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Kosmorama, Nova Cinema, movie theatre # 9, March 12, 2016.

And the stars look very different today

Barbara Imhof (US)

Weightless and floating over earth, the incredible view of our fragile blue planet – provides the opportunity to change anyone’s perspective. Our spaceship earth is a precious vehicle; it is our home and has sustained our lives thus far. Today and the 21st century will be the time when we leave our cradle and venture to live on extra-terrestrial surfaces.

To imagine the possibility to walk, work or even live on the moon or Mars, and to develop prototypes for these environments, is part of my work and the team at LIQUIFER. We do not draw a line between our planet’s surface and space – we see this as a continuum. Buckminster Fuller already asserted 50 years ago that we live as astronauts on Spaceship Earth; a fairly technologized planet which provides all resources necessary for survival. The world we live in today is also a laboratory where we are researchers and experiment at the same time just like the crew on the International Space Station.

We, as LIQUIFER team, look at spaceflight parameters to shape and define space and terrestrial habitation. The first European habitat simulator SHEE which stands for Self- deployable Habitat for Extreme Environments can be used for both the training of future astronauts in lunar or Martian mission scenarios and also as a habitation unit used in remote locations on earth, such as an autonomous research station in Antarctica or the desert. When designing the unfamiliar, spaceflight parameters are used as requirements. It is important to think about how to deal with limited resources, recycling of water and air and adopt a conscious use of existing material.

How can we build solely with the sun and sand on the moon, on Mars or in the Sahara desert? LIQUIFER’s projects include working with 3D printing technologies such as solar sintering for the moon and Mars and look at future exploration scenarios and resource utilization on our planet as well as foreign celestial bodies. The cooperative project RegoLight takes on this idea and tests for the first time if a building element made from a lunar soil simulant can be sintered merely through sunlight in a vacuum. This experiment will tell us how we can advance disruptive technologies such as 3D printing for space applications. These structures will be automatically constructed and grown by robots.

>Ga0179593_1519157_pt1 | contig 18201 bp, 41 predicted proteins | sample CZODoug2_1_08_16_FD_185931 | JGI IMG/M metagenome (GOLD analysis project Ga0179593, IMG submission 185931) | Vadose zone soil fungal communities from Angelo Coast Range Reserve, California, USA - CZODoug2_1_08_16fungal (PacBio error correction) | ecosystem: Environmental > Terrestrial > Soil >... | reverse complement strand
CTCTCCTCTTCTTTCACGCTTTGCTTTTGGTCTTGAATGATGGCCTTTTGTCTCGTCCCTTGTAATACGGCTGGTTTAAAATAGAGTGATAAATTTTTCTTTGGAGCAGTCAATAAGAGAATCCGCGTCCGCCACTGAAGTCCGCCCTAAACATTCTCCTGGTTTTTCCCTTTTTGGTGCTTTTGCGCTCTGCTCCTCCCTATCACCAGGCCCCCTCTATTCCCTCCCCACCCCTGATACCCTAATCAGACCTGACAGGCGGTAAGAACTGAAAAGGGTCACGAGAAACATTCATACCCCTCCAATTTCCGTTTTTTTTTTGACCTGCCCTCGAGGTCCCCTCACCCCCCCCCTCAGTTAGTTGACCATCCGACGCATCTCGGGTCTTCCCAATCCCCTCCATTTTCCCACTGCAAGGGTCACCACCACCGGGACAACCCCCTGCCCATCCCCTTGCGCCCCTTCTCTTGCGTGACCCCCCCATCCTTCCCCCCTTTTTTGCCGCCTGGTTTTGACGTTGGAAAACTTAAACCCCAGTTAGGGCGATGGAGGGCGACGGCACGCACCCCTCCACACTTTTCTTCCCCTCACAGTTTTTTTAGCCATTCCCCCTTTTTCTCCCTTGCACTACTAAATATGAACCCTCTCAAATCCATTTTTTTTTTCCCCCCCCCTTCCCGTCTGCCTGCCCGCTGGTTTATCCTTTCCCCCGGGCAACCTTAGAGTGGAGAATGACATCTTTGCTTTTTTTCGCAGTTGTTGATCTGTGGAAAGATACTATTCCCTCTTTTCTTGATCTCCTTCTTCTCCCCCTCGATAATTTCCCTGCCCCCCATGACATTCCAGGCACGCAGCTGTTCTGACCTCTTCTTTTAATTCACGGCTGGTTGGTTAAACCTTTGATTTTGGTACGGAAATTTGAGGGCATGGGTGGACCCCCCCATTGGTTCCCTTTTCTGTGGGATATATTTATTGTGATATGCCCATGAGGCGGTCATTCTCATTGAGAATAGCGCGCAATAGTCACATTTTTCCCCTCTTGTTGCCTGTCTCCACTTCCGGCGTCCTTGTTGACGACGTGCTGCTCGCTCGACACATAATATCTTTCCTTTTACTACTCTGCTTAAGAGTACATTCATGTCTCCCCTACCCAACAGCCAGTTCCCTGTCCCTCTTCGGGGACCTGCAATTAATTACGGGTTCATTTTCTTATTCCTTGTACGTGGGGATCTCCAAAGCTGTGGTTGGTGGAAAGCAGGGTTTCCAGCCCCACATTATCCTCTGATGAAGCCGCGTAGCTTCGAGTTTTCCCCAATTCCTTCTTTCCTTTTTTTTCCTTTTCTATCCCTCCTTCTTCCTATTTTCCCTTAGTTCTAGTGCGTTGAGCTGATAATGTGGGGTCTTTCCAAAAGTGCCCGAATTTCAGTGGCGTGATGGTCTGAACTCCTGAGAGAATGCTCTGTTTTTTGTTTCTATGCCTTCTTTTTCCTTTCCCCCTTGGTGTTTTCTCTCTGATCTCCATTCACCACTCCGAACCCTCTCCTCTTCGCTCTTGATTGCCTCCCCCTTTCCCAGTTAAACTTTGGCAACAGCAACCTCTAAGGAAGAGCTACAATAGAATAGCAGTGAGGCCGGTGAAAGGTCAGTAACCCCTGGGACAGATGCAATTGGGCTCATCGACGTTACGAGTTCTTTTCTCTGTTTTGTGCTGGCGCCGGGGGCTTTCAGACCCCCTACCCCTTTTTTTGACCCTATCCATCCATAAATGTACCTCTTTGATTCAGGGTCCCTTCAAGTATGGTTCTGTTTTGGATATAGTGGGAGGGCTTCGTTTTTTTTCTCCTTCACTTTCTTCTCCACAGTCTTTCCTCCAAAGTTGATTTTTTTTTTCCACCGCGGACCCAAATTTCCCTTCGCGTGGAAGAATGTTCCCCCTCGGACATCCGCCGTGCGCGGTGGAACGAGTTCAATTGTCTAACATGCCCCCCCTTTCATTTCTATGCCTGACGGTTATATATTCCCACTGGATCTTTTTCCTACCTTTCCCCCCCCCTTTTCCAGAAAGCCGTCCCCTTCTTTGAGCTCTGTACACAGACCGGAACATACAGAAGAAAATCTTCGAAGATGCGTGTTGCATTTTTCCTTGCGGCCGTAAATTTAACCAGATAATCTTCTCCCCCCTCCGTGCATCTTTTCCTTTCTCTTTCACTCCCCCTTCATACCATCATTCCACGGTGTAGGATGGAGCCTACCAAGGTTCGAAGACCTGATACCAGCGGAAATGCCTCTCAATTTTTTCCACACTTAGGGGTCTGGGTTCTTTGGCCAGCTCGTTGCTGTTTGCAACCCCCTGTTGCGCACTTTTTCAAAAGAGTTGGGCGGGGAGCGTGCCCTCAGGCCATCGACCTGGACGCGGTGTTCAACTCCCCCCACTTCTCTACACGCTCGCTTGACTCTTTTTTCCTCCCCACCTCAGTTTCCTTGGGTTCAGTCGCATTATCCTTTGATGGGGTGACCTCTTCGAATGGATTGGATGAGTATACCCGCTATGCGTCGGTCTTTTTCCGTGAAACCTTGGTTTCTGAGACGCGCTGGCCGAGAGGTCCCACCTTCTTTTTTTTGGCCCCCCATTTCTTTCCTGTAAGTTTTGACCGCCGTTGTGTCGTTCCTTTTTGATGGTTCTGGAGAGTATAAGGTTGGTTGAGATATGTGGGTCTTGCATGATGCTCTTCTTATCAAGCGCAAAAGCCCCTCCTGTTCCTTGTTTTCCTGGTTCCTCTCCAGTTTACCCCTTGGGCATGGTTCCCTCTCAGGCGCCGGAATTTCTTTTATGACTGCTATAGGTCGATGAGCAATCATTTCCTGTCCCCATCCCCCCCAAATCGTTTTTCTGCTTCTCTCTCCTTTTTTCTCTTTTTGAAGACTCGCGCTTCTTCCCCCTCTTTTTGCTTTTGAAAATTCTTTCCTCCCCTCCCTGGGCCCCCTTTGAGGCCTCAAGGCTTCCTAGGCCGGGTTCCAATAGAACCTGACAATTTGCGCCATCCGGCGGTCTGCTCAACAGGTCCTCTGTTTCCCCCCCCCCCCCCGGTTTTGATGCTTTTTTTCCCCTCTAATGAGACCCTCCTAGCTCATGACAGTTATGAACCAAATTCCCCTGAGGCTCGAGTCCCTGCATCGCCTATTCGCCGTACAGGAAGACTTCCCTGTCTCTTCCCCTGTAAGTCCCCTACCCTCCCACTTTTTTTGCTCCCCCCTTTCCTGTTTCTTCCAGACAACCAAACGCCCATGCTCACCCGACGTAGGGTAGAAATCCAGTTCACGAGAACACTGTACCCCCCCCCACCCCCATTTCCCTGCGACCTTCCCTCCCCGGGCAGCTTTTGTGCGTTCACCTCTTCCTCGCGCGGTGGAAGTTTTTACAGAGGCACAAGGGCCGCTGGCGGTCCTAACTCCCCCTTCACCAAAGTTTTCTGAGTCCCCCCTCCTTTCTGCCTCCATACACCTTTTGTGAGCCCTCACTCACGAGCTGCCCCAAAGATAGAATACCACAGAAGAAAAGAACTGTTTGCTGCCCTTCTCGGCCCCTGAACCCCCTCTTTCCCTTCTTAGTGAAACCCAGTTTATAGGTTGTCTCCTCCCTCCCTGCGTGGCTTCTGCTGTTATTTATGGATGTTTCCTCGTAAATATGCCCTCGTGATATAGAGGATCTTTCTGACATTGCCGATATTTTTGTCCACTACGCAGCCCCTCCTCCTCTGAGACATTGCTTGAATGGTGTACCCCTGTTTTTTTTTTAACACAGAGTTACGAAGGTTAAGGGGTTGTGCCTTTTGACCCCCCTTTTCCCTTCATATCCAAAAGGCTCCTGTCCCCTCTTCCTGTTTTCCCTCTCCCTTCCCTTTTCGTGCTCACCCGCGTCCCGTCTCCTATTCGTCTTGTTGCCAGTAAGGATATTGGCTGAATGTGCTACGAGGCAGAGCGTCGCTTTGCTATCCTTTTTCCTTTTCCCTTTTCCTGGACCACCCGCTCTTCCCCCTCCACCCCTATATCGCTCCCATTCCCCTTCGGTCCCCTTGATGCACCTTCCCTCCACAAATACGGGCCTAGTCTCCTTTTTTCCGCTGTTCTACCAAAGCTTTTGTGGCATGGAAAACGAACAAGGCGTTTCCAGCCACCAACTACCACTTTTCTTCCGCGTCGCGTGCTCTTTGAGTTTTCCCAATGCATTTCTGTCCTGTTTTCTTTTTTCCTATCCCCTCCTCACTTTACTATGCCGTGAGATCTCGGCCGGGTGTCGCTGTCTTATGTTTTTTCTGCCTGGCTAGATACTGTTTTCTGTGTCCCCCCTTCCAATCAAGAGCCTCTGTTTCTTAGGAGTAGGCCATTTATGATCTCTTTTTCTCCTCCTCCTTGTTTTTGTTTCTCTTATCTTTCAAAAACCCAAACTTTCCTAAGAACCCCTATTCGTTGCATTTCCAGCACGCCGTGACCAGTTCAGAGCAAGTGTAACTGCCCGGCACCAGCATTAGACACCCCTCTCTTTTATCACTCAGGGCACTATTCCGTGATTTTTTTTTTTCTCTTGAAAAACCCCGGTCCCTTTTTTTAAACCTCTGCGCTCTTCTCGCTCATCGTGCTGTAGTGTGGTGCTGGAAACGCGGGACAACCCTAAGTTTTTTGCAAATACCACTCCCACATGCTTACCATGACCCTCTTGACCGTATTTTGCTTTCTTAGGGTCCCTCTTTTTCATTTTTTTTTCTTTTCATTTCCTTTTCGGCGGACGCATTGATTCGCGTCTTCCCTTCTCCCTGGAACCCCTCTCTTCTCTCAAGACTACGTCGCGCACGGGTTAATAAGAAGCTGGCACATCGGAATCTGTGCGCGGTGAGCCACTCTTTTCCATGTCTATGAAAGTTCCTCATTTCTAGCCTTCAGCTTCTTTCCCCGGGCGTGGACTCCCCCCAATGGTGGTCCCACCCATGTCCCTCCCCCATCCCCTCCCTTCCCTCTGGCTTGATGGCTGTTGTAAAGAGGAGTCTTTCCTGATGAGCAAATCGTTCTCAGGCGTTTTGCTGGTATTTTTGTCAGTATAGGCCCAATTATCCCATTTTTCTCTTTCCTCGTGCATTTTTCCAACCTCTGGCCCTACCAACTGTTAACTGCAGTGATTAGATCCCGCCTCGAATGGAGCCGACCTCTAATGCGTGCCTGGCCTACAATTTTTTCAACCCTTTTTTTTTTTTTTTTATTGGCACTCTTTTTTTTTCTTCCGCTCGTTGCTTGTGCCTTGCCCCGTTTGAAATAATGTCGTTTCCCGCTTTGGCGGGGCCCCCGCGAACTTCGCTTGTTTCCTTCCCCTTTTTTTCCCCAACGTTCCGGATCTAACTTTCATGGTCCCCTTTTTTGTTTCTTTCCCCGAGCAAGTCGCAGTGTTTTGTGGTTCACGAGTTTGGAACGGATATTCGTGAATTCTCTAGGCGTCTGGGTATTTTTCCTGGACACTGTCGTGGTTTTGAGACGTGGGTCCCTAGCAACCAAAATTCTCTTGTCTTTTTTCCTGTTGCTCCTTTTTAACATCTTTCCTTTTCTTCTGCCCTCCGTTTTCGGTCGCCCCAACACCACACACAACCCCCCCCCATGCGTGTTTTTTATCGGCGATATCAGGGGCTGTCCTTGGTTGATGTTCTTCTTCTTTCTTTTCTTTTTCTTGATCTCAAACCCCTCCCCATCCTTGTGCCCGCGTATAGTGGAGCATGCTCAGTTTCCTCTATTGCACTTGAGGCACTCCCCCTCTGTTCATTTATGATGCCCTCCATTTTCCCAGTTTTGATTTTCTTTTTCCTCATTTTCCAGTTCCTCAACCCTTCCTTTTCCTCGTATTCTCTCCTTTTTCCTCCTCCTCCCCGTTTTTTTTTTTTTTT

Another step in this direction is project, “Built to Grow” which looks at biology and growth principles for a transfer into proto-architecture. Nature provides a lot of champion role models and is to this date the only technology which has evolved from millions of years of refinement and adaptation. Principles of closed-loop systems found in nature are being transferred into space life support systems as well.

The idea of the City As A Spaceship was conceived to highlight space ecologies such as water regeneration, air revitalization, living within multi-cultural city crews and using energy from renewable resources to offer a holistic approach derived from our spaceflight parameters. The goal of our design research is to develop applications which could be applied to our ever growing urban futures.

Barbara Imhof

Barbara Imhof is an internationally active space architect and her projects deal with spaceflight parameters and thus include aspects of sustainability. The designs deal with living with limited resources, minimal and transformable spaces, resource-conserving systems and the spatial implications of related socio-psychological factors.

Barbara Imhof is the co-founder and managing director of LIQUIFER Systems Group, a trans-disciplinary company engaged in designing our future on earth and in space.  She conducts EU projects such as Regolight for future 3D printed habitats on the moon, and led the artistic research project GrAB – Growing As Building, which deals with the translation of growth processes in nature into architecture.  Imhof also directed the LIQUIFER team in the EU project SHEE Self-deployable Habitat for Extreme Environments, the first European habitat simulator for the moon and Mars, and also for terrestrial extremes such as disaster areas.

Since nearly 20 years Barbara Imhof has been teaching at various prestigious universities, such as the ETH Zurich, Chalmers University, Gothenburg, University of Applied Arts, Vienna and Vienna University of Technology (VUT). She received her education in architecture at the VUT, the Bartlett School, London, SCI-ARC, Los Angeles, and she graduated from the University of Applied Arts in the studio of Wolf Prix. Barbara Imhof has a Master of Science from the International Space University, Strasbourg, and received her doctorate from the Vienna University of Technology.

Barbara Imhof